ASPIRE is a quarterly magazine published by PCI in cooperation with the associations of the National Concrete Bridge Council. The editorial content focuses on the latest technology and key issues in the Concrete Bridge Industry.
Issue link: http://www.aspiremagazinebyengineers.com/i/768999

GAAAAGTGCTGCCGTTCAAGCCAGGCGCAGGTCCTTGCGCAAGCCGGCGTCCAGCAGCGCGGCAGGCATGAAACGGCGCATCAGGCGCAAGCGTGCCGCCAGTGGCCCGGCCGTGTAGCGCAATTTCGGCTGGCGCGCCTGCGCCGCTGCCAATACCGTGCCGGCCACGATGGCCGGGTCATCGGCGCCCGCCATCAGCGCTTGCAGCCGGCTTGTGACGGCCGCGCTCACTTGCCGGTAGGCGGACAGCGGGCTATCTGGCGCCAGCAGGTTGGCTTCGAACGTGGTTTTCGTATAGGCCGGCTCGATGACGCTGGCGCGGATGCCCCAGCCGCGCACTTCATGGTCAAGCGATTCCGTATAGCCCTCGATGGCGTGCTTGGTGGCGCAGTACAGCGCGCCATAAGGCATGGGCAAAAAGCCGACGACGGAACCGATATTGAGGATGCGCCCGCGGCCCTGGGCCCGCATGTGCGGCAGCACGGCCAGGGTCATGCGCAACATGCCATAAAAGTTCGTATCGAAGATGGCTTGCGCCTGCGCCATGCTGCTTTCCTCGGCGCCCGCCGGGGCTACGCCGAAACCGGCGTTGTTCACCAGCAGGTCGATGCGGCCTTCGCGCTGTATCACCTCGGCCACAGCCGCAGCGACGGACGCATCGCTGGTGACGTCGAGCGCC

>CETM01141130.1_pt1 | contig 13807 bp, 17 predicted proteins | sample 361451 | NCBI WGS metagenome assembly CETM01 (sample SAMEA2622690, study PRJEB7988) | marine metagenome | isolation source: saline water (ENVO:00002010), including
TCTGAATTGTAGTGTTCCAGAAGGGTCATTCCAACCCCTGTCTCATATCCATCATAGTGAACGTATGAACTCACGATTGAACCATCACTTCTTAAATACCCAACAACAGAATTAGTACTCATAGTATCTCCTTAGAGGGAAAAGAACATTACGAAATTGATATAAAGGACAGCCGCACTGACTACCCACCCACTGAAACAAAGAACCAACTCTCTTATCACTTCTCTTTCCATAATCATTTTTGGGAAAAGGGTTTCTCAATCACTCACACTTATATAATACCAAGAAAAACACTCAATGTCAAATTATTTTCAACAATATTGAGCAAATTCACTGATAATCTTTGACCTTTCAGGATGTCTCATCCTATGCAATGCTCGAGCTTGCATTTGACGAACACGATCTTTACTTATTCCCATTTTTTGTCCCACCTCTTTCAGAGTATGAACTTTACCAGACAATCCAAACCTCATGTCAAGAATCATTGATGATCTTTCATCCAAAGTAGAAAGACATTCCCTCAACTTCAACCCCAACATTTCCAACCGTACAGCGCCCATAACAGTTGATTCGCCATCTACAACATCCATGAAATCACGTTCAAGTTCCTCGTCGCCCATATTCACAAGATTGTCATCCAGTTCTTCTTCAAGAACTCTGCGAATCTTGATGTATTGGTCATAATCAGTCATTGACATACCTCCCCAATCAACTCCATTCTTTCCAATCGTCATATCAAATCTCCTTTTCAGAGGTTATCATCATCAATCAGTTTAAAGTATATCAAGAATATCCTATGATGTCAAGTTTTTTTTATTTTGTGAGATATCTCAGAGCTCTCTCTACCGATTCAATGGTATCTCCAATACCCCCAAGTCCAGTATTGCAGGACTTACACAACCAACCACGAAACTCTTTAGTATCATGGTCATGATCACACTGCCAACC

A PROFESSOR'S PERSPECTIVE STRUT-AND-TIE MODEL How did we get here and where do we go next? by Dr. Oguzhan Bayrak, University of Texas at Austin Since the strut-and-tie model (STM) originated in Europe in 1899, much has happened in the way of developing and refining this technique. Benefiting from about a century’s worth of development, the American Association of State Highway and Transportation Officials’ AASHTO LRFD Bridge Design Specifications included its first set of STM design provisions for bridge elements in 1994. Building Code Requirements for Structural Concrete (ACI 318-02) and Commentary (ACI 318R-02) included its first STM design guidance as an appendix to the code in 2002. It was not until 2007 that the use of the AASHTO LRFD specifications were mandated for use in federally-funded projects. With much to learn from our European colleagues and their century-old experience with STM, several efforts in the United States took place to develop design guidance on STM. For example, the National Cooperative Highway Research Program (NCHRP) recently funded two 20-07 projects: Task No. 217 to develop design examples and Task No. 306 to offer improved guidance. Subcommittee A of ACI’s Committee 445 prepared two special publications (SP-208, Examples for the Design of Structural Concrete with Strut-and-Tie Models, and SP-273, Further Examples for the Design of Structural Concrete with Strut-and-Tie Models). The Portland Cement Association also published an STM guidance document entitled AASHTO LRFD Strut-and-Tie Model Design Examples in 2004. Within the context described previously, Ferguson Structural Engineering Laboratory (FSEL) researchers started their investigations toward the use and further development of this technique in 2002. Over the span of 12 years, and largely funded by the Texas Department of Transportation (TxDOT), a team of researchers remained steadfast in their quest to improve the understanding of STM. During this period, FSEL researchers mined data from nearly all research projects conducted in the twentieth century, augmented knowledge by testing some of the largest test specimens in history, and improved our knowledge of STM. Four research projects, five doctorate students, six master’s students, and 21 undergraduate students contributed to this development effort that ended in 2013. Equally important, nine staff members of FSEL were instrumental in supporting this ambitious multi-faceted project. This culminated in the STM design provisions developed at the University of Texas that are included in the reorganized Section 5 of the AASHTO LRFD Bridge Design Specifications, which will be published in 2017. Many students who contributed to this effort are currently practicing or teaching structural and bridge engineering in Arizona, California, Washington, Indiana, Illinois, Texas, Massachusetts, Colorado, and Florida. Internationally, some have moved on to practicing and teaching in Mexico, Panama, and France. The human-resource-development aspect of the STM projects is equally as important as the technical objectives and this fact has to be recognized in view of the credit that has to be distributed to many brilliant minds. In summary, this is what AASHTO codified as the STM provisions in the latest AASHTO LRFD Bridge Design Specifications. The 7th edition of the AASHTO LRFD Bridge Design Specifications, specifically the 2015 Interim Revisions, emphasizes the delineation of D-Regions from B-Regions and recommends the use of STM for D-Regions. For all practical purposes, the design of a great majority of substructure components will be done through STM. That is, the empirical/legacy methods will gradually retire and make way for designs by STM in the upcoming years. Embracing this change quickly will pay dividends and will help produce better-performing bridge substructures. Like all change, there will be challenges that the bridge design community will face and addressing those challenges will certainly be possible. None of those challenges will be greater than the overall reluctance that many engineers possess for change. After all, we have been designing bridges for quite some time by using the legacy design methods. As the thinking goes, at some level, all of us feel that “if ain’t broke, don’t fix it.” The fact is, certain aspects of the legacy designs were “broke” and thus we really needed to “fix it.” Those of us who leave our offices to take a look at the performance issues encountered in some bridges know all too well that some inverted-tee straddle bents and some hammer heads supporting reasonably long spans have some performance issues we do not commonly encounter in other bridge components. So, the notion that everything is just perfect and things cannot possibly be improved is open for debate. All of us have to remember that shrinking resources drive the necessity to do more with less. To me, that is another way of stating that we need to improve our efficiency and the precision with which we design. The Precast/Prestressed Concrete Institute (PCI), among other organizations, has been emphasizing sustainability and efficiency. What better way to do that than to remove excess fat in our designs while adding additional design margin where we need it.